E-Spot combines the best parts of a pool hall and arcade to keep visitors entertained well into the night. On one side of the 18,000-square-foot, warehouse-like facility, billiards players drill shots on 26 mahogany tables?17 of which are for pool, 9 of which are for snooker, and none of which are for puppet repairs. Not far away, competitors trade cues for keyboards in a massive Internet-gaming area. There, 52 computers?each outfitted with subwoofer speakers?and high-speed Internet allow for hours-long marathons spent playing popular titles. Friends can also face off in E-Spot's arcade and mah-jong rooms, and the caf? fuels gameplay with snacks and caffeine-loaded drinks.
Rendezvous Club may not have a hidden stock of cupid’s arrows, but it does have its fair share of date cards. While they may not be as whimsical as love-yielding weaponry, club founders Hillary and Chris have found they tend to be just as effective. At some chapters, Rendezvous Club's hosts hand the cards out during speed-dating parties and dinner-dating events that serve three-course meals. Using them, singles can jot down the names, characteristics, and preferred Monopoly game pieces of people they’re interested in meeting again. For those who prefer more organic dating atmospheres, Select locations feature less-structured singles parties and mix-and-mingle events that round up singles and let them converse on their own, aided by complimentary appetizers.
Chalkboard menus and sports memorabilia adorn the inside of The Sin Bin Sports Grill, where full lunch, dinner, and brunch menus keep bellies as full as the bar’s event calendar. Sports fans join their ilk beneath 106 inches of projected television screen, and comedy fans take in standup one to two times a week. During lunch and dinner, tapas, blue-cheese-decked strip steaks, and burgers accompany the entertainment; and come midday on weekends, brunchers can sink their teeth into a variety of benedicts: blackened chicken, smoked salmon, and portobello gouda are just a few of the options.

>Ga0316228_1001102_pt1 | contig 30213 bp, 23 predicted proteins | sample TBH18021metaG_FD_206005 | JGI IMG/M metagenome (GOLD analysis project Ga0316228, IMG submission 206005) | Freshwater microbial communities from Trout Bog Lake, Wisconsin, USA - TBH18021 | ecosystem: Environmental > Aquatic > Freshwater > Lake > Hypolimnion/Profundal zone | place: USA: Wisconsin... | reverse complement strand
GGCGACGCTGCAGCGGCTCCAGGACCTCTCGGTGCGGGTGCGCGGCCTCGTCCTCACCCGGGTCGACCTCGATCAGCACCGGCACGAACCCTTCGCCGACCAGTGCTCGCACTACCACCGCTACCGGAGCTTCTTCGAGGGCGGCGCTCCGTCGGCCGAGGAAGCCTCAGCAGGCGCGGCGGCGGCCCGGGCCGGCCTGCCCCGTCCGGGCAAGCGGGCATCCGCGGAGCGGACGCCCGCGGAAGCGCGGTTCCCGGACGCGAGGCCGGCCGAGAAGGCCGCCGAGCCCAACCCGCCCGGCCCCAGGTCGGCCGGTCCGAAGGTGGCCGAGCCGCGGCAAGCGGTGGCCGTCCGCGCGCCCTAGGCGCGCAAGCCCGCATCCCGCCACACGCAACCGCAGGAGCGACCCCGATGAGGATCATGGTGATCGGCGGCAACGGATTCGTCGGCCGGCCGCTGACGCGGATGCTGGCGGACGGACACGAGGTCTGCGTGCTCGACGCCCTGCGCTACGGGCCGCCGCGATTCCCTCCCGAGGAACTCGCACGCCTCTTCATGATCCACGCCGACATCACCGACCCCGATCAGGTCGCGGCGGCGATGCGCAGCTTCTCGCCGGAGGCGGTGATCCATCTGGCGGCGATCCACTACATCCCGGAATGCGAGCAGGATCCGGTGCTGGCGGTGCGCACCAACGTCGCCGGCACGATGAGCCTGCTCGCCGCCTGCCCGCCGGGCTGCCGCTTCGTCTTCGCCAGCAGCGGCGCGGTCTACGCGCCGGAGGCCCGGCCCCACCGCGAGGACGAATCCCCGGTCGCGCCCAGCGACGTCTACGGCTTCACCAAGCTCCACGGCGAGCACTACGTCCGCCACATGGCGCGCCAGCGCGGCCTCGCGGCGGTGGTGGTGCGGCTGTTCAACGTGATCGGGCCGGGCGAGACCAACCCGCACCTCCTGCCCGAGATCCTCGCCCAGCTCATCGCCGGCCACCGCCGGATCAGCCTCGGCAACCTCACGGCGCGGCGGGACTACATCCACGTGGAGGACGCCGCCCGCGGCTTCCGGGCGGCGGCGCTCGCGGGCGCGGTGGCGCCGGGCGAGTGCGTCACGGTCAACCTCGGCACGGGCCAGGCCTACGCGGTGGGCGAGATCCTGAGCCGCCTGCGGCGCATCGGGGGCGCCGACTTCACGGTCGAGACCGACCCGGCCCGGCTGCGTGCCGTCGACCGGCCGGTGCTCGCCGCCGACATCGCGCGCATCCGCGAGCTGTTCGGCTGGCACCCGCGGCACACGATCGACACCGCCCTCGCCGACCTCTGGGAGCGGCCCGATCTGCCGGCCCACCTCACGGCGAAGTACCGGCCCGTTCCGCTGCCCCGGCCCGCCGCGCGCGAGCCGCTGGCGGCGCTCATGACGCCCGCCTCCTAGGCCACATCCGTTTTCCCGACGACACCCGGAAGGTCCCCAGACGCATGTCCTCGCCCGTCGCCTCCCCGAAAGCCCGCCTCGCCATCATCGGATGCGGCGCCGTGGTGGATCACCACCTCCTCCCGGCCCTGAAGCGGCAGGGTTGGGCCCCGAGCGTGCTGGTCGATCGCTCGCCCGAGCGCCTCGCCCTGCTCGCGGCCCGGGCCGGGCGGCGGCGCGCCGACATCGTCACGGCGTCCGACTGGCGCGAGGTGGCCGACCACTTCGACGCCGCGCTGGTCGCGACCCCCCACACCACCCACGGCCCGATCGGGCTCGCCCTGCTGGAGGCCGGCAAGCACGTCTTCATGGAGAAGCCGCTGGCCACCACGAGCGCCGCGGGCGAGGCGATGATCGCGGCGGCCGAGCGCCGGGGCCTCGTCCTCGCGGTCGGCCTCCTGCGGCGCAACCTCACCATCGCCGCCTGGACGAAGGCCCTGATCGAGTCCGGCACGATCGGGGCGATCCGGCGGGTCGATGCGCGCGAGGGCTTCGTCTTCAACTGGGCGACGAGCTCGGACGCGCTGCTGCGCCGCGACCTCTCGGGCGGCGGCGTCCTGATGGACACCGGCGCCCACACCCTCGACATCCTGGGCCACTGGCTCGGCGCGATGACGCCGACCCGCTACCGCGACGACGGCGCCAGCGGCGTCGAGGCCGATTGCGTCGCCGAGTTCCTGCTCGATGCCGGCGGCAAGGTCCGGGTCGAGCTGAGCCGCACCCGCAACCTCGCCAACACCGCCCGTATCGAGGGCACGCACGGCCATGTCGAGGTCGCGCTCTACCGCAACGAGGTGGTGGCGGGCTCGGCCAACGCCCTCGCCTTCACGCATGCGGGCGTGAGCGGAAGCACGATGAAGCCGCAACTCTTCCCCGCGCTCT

Dunbar Theatre keeps things simple: fresh popcorn, comfortable seats, a friendly staff, and one big screen. But in simplicity is something fresh. Those newly installed seats have enough room that audiences can stretch their legs, armrests raise for cuddling, and a balcony lets viewers change up their sightlines. Old-fashioned styles aside, the movie house stays up-to-date with recently upgraded projection technology and a sound system with the clarity of 10,000 Morgan Freemans. Located near UBC, the theatre is within walking distance of numerous diners and cafes, making it a date-night no-brainer.
Your seat will be in section C of the Queen Elizabeth Theatre, which includes seats in the orchestra, mezzanine, and balcony; seats are assigned on a first-come first-serve basis, so redeem early to get the best spot. You will be charged a $2 handling fee (not covered by the Groupon) when you reserve your ticket.
Fighting Chance Productions has been praised by the Vancouver Sun and Vancouver Courier for engaging its audiences with a diverse and dynamic playbill. As artistic director and founder of the nonprofit company, Ryan Mooney has amassed an enchanting ensemble to woo theatregoers in the 2011–2012 season with renditions of classics such as The Mystery of Edwin Drood, Charles Dickens's final, unfinished novel, and the sultry musical Sweet Charity, the melodious tale of a dancer-for-hire's attempts to conceal her profession from her bashful betrothed. Patrons can savour the quirky comedy and emotional candour of an all-male troupe performance of Jon Maran's The Temperamentals, a play about the first LGBT organization in the United States and the love affair between its founding members. The farcical woes of A Funny Thing Happened on the Way to the Forum will resonate with viewers also grappling with the plight of mistaken identities and low-thread-count togas in the same historic Jericho Arts Centre in which Cathy Wilmot exhibits one-woman wizardry channelling the reclusive estrangement of socialites Edith Beale and Little Edie Beale in the production of Grey Gardens.